Possible megacryometeor hits a house in Chino, California


A large chunk of ice fell through a roof of a house in Chino, San Bernardino County, California around 20:30 local time on November 4, 2017. A similar incident happened in 2006, just 3.2 km (2 miles) away.

Brandon Blanchard, the owner of the damaged home, said he was hanging out with his friends in a garage when his wife came out and said there had been "an explosion or something."

The owners searched the house and found a hole in the ceiling of their upstairs bathroom and several large chunks of ice in the bathtub.

Blanchard said he filled an incident report with the Chino Police Department, adding that the FAA is investigating the incident as the house is in a flight path for Los Angeles International Airport.

"The  FAA  has not yet concluded whether the ice came from an airliner," FAA spokesman Ian Gregor said. "The ice was clear, not blue, meaning that it could have formed on the outside of an airliner from a leak in its galley. Blue ice would have come from an airliner’s lavatory," he said.

"We are running radar replays to see which, if any, aircraft were flying over the area for a period of time before and after the homeowner says the incident occurred," Gregor said. "If we find aircraft were in the area, we will contact the operators to advise them to check their planes for possible water leaks."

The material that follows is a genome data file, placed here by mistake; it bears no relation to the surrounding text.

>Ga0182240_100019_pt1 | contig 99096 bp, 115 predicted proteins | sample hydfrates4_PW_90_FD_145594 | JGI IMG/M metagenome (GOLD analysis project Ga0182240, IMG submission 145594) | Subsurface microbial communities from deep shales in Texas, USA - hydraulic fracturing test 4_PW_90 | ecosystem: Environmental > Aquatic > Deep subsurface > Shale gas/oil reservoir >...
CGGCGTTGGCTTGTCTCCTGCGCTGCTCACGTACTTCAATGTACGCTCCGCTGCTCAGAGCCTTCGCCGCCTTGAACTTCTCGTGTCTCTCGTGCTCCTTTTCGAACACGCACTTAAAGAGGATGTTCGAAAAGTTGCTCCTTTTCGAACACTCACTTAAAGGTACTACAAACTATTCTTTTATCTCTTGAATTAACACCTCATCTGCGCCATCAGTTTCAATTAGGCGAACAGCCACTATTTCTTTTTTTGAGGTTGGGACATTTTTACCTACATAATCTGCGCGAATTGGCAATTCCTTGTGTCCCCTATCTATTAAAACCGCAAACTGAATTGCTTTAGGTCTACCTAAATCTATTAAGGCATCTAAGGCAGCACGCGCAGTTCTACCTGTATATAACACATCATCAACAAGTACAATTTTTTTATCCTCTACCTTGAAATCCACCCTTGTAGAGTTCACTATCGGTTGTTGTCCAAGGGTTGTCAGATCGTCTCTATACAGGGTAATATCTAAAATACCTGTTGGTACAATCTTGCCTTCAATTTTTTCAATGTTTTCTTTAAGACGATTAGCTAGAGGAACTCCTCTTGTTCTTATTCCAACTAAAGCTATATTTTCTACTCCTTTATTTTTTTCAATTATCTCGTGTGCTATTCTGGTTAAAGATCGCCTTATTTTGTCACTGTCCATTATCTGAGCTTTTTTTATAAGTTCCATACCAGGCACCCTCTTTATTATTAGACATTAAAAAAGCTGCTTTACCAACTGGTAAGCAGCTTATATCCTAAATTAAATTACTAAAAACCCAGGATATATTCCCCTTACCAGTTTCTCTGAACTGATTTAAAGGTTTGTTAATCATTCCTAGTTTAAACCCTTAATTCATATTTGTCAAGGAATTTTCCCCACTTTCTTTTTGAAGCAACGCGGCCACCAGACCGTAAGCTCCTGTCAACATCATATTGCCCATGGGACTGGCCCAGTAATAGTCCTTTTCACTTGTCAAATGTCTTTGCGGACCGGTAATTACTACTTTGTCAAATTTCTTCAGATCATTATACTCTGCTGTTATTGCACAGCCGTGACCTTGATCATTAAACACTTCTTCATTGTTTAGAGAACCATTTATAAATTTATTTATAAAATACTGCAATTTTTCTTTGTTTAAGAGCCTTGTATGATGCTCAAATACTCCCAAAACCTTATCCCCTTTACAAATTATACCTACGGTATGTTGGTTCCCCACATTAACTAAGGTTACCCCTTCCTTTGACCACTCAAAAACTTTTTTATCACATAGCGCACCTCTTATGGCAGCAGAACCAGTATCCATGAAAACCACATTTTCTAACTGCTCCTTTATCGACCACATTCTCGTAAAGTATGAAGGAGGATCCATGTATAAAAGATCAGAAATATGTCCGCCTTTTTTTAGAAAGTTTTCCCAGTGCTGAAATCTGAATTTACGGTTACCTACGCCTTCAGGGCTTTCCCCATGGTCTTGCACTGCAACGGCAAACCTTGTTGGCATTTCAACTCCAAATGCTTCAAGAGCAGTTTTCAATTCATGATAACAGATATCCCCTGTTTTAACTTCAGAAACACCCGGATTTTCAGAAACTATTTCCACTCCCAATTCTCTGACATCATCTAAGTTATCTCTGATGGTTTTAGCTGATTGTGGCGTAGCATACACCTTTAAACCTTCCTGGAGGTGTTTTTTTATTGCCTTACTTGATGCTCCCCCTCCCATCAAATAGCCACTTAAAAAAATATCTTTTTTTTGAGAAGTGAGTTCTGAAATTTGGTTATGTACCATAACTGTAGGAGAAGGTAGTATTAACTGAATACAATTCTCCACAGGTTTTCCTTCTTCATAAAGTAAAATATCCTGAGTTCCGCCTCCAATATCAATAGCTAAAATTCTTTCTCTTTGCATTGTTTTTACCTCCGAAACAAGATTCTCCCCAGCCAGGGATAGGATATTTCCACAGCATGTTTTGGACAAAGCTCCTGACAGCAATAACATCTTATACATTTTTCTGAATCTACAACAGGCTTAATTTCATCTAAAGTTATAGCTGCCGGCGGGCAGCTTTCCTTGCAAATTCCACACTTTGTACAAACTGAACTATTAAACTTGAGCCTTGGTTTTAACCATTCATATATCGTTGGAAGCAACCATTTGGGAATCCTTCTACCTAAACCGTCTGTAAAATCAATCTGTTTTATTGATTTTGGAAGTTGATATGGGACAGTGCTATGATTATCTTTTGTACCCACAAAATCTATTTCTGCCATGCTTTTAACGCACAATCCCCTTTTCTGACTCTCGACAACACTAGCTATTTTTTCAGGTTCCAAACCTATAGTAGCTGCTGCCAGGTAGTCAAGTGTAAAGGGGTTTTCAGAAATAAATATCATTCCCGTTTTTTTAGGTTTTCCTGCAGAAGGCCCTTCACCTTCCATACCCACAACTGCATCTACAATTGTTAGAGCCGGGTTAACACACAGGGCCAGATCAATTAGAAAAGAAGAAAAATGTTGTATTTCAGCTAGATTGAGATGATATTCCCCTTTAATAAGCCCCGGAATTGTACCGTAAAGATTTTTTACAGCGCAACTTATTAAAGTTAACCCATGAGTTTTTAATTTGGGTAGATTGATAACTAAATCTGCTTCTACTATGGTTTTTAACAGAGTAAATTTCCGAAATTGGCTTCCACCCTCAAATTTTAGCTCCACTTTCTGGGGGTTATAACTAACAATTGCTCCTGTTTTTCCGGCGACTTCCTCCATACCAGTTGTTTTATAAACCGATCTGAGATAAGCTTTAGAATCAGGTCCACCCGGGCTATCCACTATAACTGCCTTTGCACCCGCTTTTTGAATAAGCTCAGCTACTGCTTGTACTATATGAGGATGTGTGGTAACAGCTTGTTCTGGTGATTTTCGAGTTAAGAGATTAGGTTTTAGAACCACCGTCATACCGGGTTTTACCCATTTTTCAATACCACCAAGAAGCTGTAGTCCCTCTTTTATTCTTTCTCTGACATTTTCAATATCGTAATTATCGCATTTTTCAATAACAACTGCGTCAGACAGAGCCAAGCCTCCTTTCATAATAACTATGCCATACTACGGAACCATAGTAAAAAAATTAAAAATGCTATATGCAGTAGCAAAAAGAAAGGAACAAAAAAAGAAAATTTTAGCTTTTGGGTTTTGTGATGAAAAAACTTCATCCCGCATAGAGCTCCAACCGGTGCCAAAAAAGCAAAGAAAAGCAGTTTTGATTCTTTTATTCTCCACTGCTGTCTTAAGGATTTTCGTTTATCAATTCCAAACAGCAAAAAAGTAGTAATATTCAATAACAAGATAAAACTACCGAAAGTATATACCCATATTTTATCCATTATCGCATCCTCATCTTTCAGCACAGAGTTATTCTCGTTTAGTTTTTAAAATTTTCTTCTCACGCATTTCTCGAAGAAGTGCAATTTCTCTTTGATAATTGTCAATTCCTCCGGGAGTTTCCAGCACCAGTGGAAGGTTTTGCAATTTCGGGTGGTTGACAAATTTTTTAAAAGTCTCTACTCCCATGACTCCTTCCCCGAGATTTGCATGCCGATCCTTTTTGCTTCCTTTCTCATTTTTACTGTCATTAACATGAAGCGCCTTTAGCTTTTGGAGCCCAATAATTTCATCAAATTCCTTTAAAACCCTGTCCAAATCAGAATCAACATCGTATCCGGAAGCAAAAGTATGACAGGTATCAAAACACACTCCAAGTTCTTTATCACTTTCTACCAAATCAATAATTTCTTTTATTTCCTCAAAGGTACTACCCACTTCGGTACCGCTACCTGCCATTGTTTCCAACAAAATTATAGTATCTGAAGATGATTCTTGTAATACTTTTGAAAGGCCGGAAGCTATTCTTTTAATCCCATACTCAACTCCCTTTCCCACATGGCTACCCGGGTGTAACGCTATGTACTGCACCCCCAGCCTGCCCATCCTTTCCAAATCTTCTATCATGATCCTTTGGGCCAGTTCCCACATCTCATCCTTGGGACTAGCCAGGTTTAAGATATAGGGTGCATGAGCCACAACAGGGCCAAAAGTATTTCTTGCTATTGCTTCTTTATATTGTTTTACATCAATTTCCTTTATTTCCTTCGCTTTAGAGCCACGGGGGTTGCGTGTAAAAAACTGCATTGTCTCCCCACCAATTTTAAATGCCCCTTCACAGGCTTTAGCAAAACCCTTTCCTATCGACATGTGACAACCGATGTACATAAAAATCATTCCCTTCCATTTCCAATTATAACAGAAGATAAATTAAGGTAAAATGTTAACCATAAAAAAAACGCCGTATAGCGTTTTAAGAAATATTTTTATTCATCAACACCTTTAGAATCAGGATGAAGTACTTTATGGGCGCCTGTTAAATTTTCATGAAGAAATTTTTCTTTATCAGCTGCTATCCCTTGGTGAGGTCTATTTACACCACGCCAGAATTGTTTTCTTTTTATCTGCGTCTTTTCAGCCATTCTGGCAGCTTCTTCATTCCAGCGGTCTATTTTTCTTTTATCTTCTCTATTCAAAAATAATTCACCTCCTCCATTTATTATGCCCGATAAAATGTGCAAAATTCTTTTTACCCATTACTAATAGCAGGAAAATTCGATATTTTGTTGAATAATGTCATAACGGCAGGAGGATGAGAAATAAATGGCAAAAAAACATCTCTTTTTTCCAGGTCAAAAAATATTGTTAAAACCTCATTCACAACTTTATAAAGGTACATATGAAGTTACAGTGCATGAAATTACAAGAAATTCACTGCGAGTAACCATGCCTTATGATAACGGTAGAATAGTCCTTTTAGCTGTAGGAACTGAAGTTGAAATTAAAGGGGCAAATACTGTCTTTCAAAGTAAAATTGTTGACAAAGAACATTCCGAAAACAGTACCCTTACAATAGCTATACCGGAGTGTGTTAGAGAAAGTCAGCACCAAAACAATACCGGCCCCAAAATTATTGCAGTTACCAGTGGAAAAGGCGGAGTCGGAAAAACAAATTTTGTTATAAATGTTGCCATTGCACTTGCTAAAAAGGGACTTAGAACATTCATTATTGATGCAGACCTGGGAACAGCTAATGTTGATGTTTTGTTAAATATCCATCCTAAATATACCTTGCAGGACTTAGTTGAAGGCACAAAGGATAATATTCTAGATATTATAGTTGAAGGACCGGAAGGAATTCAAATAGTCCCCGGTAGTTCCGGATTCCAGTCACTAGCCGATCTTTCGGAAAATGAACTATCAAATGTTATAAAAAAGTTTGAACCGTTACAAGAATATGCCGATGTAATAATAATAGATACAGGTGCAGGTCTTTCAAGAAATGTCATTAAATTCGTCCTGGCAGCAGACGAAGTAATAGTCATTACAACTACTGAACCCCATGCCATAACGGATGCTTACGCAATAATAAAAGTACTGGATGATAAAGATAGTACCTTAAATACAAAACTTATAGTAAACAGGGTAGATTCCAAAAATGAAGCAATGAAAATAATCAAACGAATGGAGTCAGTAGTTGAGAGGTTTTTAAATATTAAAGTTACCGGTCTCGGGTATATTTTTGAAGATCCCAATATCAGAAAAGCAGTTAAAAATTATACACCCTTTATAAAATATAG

A NWS spokesman said it is unlikely that the ice was a result of a weather phenomenon.

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A megacryometeor is a very large chunk of ice which, despite sharing many textural, hydrochemical and isotopic features detected in large hailstones, is formed under unusual atmospheric conditions which clearly differ from those of the cumulonimbus cloud scenario (i.e. clear-sky conditions).

The research into cryometeors was pioneered by Jesús Martínez-Frías, a planetary geologist and astrobiologist at Institute of Geosciences (IGEO) in the Spanish National Research Council (CSIC) in Madrid, in January 2000 after ice chunks weighing up to 3 kg (6.6 pounds) rained on Spain out of cloudless skies for ten days.

Although officials will usually explain these phenomena in relation to a passing aircraft, megacryometeors have been reported as far back as 1849 and before the existence of aircraft.

The heaviest known so far had more than 50 kg (110 pounds). It fell down in Brazil.

Featured image: Roof damage after a large chunk of ice hits a house in Chino, California – November 2017. Credit: CBS Los Angeles

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